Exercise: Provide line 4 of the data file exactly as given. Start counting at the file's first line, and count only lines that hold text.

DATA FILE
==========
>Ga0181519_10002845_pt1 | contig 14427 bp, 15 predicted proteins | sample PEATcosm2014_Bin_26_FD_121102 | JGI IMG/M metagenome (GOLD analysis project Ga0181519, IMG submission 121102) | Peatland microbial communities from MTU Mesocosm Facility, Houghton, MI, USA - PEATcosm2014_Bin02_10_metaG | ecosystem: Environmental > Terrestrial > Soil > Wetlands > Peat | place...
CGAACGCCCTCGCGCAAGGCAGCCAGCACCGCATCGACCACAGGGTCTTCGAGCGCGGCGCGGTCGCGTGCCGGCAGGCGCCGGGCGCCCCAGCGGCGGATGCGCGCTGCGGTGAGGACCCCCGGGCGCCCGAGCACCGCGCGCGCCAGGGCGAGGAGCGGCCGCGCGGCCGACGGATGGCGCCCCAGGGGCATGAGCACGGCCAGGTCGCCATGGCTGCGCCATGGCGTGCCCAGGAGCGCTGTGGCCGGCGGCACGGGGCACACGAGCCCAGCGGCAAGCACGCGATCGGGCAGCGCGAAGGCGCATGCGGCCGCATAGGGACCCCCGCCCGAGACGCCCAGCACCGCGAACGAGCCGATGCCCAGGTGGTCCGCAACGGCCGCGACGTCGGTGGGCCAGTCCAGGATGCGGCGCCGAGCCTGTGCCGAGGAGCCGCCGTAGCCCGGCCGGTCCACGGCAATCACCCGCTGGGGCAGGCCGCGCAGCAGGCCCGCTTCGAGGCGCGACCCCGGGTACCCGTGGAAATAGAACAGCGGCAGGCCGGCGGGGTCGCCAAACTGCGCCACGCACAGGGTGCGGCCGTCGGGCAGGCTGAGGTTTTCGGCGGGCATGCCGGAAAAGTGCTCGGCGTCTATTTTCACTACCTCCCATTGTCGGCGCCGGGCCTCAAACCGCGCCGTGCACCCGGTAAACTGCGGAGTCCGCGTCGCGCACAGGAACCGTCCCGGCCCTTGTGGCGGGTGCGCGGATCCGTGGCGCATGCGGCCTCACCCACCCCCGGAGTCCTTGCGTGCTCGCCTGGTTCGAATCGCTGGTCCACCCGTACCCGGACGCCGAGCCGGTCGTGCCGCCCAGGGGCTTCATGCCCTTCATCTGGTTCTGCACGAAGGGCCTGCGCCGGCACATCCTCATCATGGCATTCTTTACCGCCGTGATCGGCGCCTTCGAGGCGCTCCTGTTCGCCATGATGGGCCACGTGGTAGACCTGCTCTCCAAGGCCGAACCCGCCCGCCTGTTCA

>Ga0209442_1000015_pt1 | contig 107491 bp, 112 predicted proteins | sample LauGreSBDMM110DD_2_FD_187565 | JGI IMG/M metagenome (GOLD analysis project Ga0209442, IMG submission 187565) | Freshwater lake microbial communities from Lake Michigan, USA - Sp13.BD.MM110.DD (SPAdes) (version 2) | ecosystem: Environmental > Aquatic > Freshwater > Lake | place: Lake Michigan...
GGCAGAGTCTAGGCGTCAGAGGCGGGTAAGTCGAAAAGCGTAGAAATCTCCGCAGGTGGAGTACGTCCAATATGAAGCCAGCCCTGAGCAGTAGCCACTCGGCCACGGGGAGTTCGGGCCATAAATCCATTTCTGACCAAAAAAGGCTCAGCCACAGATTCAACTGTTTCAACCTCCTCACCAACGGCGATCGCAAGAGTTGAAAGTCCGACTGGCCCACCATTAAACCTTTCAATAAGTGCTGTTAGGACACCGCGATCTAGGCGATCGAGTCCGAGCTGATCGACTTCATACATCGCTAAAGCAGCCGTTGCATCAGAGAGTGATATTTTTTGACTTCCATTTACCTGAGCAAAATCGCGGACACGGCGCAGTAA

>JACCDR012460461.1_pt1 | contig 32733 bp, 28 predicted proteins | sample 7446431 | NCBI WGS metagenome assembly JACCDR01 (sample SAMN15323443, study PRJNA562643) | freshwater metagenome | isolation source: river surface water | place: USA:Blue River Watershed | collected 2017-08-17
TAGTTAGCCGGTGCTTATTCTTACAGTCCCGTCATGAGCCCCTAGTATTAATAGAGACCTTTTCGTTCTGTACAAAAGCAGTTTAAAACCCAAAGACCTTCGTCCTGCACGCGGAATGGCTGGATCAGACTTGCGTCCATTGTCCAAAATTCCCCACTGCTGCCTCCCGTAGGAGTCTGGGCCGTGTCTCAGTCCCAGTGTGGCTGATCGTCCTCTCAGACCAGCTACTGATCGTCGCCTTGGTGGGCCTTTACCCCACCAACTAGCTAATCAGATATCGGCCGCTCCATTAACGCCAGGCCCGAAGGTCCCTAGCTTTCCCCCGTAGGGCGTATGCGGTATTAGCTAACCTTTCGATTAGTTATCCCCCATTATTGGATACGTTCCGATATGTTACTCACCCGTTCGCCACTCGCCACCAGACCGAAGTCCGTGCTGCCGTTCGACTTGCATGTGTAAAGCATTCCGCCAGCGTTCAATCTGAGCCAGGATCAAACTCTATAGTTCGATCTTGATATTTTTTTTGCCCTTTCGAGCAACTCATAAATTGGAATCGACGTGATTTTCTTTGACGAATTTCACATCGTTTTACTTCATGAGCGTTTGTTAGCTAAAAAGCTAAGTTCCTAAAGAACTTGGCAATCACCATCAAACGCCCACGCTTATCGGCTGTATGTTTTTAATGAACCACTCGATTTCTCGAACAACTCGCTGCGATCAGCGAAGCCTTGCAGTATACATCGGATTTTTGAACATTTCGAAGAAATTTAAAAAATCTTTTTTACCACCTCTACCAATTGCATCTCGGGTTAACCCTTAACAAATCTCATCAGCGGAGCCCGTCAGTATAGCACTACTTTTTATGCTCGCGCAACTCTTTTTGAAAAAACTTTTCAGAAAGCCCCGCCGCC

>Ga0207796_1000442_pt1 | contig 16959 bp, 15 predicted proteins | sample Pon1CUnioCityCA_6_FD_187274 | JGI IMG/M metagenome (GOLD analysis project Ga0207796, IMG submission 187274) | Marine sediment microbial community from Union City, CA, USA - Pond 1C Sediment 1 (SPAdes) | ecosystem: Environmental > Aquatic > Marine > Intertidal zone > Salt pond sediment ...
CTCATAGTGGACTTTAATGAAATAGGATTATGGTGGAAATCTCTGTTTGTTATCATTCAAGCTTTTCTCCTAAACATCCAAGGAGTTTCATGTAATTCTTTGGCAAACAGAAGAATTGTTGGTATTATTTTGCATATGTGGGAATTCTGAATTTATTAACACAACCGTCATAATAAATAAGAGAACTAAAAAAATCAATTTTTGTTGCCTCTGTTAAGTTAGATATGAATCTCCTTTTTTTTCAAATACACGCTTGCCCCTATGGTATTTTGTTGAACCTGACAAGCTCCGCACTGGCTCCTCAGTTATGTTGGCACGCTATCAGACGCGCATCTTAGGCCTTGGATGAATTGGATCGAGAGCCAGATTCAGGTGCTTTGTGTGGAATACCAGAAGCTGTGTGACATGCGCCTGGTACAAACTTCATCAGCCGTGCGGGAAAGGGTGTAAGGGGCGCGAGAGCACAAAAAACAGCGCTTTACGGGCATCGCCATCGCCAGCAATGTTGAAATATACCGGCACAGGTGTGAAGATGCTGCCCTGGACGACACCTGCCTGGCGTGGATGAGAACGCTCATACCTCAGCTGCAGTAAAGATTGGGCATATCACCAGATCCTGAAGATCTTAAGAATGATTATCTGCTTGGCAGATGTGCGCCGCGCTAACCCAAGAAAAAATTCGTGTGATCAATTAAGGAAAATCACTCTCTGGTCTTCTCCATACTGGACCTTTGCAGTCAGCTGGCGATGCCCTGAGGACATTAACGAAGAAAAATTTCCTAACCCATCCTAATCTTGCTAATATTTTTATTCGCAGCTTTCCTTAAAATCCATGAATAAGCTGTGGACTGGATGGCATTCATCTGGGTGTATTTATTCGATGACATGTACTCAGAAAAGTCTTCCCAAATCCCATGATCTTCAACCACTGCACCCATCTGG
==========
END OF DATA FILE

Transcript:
GGCAGAGTCTAGGCGTCAGAGGCGGGTAAGTCGAAAAGCGTAGAAATCTCCGCAGGTGGAGTACGTCCAATATGAAGCCAGCCCTGAGCAGTAGCCACTCGGCCACGGGGAGTTCGGGCCATAAATCCATTTCTGACCAAAAAAGGCTCAGCCACAGATTCAACTGTTTCAACCTCCTCACCAACGGCGATCGCAAGAGTTGAAAGTCCGACTGGCCCACCATTAAACCTTTCAATAAGTGCTGTTAGGACACCGCGATCTAGGCGATCGAGTCCGAGCTGATCGACTTCATACATCGCTAAAGCAGCCGTTGCATCAGAGAGTGATATTTTTTGACTTCCATTTACCTGAGCAAAATCGCGGACACGGCGCAGTAA